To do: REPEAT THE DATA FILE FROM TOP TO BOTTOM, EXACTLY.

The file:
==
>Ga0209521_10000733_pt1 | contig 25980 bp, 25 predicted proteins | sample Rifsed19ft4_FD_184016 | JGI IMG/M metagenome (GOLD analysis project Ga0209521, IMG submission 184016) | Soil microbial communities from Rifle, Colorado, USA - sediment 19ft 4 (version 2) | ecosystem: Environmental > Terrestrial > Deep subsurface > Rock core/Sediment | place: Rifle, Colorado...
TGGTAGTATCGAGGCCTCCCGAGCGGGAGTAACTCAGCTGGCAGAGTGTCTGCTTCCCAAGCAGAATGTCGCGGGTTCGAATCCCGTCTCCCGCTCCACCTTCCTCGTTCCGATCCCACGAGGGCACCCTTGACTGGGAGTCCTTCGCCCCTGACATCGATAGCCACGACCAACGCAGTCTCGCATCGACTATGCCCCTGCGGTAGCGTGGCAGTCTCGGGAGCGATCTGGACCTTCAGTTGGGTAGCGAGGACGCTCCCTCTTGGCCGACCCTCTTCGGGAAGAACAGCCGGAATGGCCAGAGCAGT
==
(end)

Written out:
>Ga0209521_10000733_pt1 | contig 25980 bp, 25 predicted proteins | sample Rifsed19ft4_FD_184016 | JGI IMG/M metagenome (GOLD analysis project Ga0209521, IMG submission 184016) | Soil microbial communities from Rifle, Colorado, USA - sediment 19ft 4 (version 2) | ecosystem: Environmental > Terrestrial > Deep subsurface > Rock core/Sediment | place: Rifle, Colorado...
TGGTAGTATCGAGGCCTCCCGAGCGGGAGTAACTCAGCTGGCAGAGTGTCTGCTTCCCAAGCAGAATGTCGCGGGTTCGAATCCCGTCTCCCGCTCCACCTTCCTCGTTCCGATCCCACGAGGGCACCCTTGACTGGGAGTCCTTCGCCCCTGACATCGATAGCCACGACCAACGCAGTCTCGCATCGACTATGCCCCTGCGGTAGCGTGGCAGTCTCGGGAGCGATCTGGACCTTCAGTTGGGTAGCGAGGACGCTCCCTCTTGGCCGACCCTCTTCGGGAAGAACAGCCGGAATGGCCAGAGCAGT